Lifelong Learning Phenomenon in Migration

Lifelong Learning Phenomenon in Migration

Emel Terzioğlu Barış (Karabük University, Turkey)
DOI: 10.4018/978-1-5225-3325-2.ch010
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Abstract

Education helps migrants to learn local language of the host country and builds cultural and social bridges with indigenous social groups, as well as providing some of the skills and competencies they will need throughout their lifetime. So, expanding access to lifelong learning can open up new possibilities for active inclusion and enhanced social participation, especially for the low skilled, the unemployed, people with special needs, the elderly and migrants. We know that lifelong learning cannot solve all problems in societies, but sure that can help to make life more positive for all of us. In this chapter, we want to open to discussion the importance of lifelong learning phenomenon in migration.
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Introduction

Migration has various dimensions which takes place internationally or local level (Lettmayr and Riihimäki, 2011) and has both poverty and richness strand: poverty is portrayed by the waves of illegal immigrants, victims of human trafficking, desperate and ready to risk everything in search of a better life (Frattini, 2007). We know that migration is difficult process to cope with for both poverty and richness strand; for children, for adults, for migrants, for citizens and governors of host country. These pushing and pulling factors of migration can be grouped under four headings as political, demographic, socioeconomic and environmental factors, these are (Schloenhardt, 2003):

  • Political Factors: In general, there can be different political factors specific to each country that can lead people to migrate.

  • Demographic Factors: Especially in developing countries the rapid population growth articulated with the decreasing national economy (especially high level of unemployment), political factors or environmental degradation lead people to migrate using illegal ways.

  • Socioeconomic Factors: Socioeconomic factors can both act as pushing and pulling factors depending on the system’s offers to citizens in terms of wage, employment, welfare and living standards.

  • Environmental Factors: In many countries with the increase in industrialization and population, disasters and natural fluctuations environmental issues have emerged.

Regardless of the pushing and pulling factors that cause migration, this is the fact that the reality of education for people of all ages emerges after migration. Education plays a fundamental role in helping migrants to maintain their lives in the best possible situation in their new places (Keeley, 2009). Education helps them learn local language and builds cultural and social bridges with indigenous social groups, as well as providing some of the skills and competencies they will need throughout their lifetime. In this chapter, we want to open to discussion the importance of lifelong learning phenomenon in migration.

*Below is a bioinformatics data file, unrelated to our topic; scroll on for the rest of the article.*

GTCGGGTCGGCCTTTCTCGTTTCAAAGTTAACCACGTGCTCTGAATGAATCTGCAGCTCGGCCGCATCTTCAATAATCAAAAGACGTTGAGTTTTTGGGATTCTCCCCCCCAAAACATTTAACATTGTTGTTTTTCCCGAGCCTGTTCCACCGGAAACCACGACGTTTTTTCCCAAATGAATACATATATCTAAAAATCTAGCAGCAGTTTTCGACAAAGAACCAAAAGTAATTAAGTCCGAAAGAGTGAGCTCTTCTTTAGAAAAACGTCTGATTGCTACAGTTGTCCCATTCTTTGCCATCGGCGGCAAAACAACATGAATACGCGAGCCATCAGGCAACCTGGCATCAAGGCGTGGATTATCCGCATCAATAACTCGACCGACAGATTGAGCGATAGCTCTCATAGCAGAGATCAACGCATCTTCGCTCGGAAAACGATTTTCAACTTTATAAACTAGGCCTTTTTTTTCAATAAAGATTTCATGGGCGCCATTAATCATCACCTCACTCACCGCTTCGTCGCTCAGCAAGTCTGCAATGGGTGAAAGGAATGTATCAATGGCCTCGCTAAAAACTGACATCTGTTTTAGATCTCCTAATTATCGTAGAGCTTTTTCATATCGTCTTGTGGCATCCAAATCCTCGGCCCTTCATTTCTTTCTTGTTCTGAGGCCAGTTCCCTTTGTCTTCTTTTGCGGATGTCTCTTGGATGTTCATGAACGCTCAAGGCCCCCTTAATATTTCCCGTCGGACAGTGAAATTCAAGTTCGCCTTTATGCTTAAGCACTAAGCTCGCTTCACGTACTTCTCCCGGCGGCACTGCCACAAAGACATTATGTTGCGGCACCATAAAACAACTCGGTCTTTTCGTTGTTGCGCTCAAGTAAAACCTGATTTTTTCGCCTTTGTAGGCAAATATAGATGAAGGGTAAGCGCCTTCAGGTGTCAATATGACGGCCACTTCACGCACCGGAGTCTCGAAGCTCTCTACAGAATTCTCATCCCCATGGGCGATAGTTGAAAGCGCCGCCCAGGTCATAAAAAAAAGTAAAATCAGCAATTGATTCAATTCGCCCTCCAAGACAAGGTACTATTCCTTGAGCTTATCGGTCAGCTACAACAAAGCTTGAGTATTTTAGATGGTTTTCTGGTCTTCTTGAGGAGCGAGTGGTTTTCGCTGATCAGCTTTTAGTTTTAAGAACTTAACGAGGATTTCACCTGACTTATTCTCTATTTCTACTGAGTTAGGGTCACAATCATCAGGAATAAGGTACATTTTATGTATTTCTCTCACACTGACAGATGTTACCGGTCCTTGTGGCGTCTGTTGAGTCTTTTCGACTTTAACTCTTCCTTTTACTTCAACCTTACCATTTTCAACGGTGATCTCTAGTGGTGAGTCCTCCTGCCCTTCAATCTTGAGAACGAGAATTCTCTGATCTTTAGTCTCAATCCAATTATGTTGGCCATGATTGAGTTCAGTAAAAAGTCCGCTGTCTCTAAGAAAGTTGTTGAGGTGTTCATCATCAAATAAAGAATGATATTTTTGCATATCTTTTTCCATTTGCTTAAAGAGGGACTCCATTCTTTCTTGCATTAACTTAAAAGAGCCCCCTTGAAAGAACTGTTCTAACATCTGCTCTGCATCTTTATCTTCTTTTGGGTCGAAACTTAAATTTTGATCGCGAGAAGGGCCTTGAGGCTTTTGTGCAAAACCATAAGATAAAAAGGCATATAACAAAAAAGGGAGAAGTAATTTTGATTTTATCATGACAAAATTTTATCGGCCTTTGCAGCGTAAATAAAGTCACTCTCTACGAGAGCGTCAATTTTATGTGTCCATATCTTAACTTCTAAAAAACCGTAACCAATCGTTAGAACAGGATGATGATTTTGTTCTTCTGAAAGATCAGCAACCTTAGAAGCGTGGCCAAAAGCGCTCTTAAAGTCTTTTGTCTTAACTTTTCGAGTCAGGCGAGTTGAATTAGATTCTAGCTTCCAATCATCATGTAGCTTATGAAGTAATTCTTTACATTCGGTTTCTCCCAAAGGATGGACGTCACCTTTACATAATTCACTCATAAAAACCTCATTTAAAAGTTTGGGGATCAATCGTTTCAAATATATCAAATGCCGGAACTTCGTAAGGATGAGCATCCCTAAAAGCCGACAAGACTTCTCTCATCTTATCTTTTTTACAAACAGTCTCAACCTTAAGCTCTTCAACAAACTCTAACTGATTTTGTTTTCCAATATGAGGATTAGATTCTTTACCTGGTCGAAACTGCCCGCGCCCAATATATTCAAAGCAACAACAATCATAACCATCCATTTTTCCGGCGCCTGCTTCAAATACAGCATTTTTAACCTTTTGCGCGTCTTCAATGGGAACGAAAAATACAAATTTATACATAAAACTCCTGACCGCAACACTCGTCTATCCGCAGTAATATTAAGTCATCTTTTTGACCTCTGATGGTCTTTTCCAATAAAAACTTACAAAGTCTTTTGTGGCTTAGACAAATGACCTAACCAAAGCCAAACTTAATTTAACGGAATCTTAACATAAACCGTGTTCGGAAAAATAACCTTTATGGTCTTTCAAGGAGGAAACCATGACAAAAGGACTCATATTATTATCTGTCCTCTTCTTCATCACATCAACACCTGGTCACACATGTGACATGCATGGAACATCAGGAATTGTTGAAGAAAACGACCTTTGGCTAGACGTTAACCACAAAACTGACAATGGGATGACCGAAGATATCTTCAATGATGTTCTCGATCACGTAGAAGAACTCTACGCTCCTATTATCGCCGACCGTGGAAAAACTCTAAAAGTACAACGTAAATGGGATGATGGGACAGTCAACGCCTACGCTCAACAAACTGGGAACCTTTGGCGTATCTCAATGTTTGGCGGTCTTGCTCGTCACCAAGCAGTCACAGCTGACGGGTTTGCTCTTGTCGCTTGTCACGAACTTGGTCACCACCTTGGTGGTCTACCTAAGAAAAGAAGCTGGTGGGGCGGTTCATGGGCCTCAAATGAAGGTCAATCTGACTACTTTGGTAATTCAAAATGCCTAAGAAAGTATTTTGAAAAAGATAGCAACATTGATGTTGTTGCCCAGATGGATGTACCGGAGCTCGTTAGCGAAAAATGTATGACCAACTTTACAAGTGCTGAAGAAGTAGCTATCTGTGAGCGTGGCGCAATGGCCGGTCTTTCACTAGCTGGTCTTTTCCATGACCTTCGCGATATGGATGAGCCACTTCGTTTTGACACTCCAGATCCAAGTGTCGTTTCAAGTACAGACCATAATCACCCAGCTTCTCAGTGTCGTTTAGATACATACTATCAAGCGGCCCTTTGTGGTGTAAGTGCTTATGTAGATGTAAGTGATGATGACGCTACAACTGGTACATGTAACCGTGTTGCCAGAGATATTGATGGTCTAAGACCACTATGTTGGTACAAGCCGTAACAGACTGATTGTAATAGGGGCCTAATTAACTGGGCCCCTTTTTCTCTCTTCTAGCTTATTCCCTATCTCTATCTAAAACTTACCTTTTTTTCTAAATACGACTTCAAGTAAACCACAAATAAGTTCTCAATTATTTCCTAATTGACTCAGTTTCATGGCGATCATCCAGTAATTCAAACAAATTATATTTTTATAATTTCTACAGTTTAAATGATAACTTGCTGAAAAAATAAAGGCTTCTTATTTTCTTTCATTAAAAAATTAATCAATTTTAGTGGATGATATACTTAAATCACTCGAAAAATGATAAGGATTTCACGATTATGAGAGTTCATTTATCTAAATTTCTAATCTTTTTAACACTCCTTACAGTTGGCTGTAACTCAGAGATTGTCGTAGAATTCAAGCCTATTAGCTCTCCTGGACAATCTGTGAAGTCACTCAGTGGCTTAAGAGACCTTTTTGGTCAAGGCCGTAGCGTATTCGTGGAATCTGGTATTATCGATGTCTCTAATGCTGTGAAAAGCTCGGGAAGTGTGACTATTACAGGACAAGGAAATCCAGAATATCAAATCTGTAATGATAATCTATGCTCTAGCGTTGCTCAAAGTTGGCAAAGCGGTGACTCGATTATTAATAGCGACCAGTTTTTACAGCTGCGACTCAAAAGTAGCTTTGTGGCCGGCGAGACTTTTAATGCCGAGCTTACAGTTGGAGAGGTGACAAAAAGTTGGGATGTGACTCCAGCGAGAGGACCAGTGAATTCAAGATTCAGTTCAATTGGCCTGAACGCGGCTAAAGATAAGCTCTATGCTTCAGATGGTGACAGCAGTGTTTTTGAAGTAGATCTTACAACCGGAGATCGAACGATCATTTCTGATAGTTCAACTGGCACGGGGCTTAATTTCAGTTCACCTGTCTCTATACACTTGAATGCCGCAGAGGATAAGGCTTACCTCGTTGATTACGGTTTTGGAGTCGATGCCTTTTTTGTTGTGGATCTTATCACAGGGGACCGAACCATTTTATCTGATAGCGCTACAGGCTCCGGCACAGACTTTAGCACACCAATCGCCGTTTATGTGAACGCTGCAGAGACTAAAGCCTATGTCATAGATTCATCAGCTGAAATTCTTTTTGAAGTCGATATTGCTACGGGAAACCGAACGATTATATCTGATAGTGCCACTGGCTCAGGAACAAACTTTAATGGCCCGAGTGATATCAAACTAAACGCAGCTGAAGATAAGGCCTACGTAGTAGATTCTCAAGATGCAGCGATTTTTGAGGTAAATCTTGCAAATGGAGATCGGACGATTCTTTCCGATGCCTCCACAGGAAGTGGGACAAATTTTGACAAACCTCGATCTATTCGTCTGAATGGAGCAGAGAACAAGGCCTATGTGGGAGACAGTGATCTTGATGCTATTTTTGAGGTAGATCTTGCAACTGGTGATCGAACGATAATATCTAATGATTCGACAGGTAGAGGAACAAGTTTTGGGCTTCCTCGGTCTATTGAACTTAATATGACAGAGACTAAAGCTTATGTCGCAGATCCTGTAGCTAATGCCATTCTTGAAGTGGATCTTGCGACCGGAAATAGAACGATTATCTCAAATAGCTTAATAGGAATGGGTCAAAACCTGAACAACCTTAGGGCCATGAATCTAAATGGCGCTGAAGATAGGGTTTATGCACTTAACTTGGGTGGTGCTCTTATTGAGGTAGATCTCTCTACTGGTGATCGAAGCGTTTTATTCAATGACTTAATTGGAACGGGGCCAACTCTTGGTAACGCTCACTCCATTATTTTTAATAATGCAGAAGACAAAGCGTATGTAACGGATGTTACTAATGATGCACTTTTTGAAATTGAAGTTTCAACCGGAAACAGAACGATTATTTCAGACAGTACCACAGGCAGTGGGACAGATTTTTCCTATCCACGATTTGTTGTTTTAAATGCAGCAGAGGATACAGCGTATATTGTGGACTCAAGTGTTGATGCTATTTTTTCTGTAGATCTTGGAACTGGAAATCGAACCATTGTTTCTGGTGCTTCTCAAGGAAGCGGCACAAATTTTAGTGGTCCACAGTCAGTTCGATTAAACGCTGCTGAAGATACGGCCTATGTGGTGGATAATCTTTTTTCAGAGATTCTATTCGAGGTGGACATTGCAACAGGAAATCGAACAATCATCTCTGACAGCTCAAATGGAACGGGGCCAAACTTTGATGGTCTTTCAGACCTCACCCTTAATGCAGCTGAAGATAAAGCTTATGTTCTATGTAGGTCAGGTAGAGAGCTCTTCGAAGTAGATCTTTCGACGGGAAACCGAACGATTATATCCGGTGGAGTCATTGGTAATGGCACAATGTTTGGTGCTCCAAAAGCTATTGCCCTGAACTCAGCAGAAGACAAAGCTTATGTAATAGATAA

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Lifelong Learning Phenomenon In Migration

International migration provides the opportunity to learn and apply these lifelong skills (Hagan et al., 2014). We can specify reflections of migration as follows (Jin-Hee, 2010):

  • 1.

    First, international migration produces a social alteration and a new relation to an individual's life; it facilitates people to deal with different learning environments beyond a nation-state's boundary.

  • 2.

    Second, migration is likely to generate matters of disjuncture and social connection/disconnection in the host society as well as the migrant workers' lives. While some migrants may assimilate integrating their entity in social connections during this process, others may remain within the realm of social disconnection or resist.

  • 3.

    Last, throughout migration, the multiple issues of culture, diversity and marginalization show that people face a set of cultural, social and political alterations.

If we have mentioned the importance of the lifelong learning activities in migration, lifelong learning in all perspectives comes into mind. So, lifelong learning is seen as being instrumental to fight poverty and one of the means to promote social inclusion (EUCIS-LLL, 2011) in migration and in society for all. The principles which underpin lifelong learning and guide its effective implementation emphasize the centrality of the learner, the importance of equal opportunities and the quality and relevance of learning opportunities (Learning Community, 2012). On the other hand, of course, lifelong learning has an important role to play in helping migrants with their adaptation and transition to a new society and it is also primarily concerned with the well-being and equality of society (Guo, 2010).

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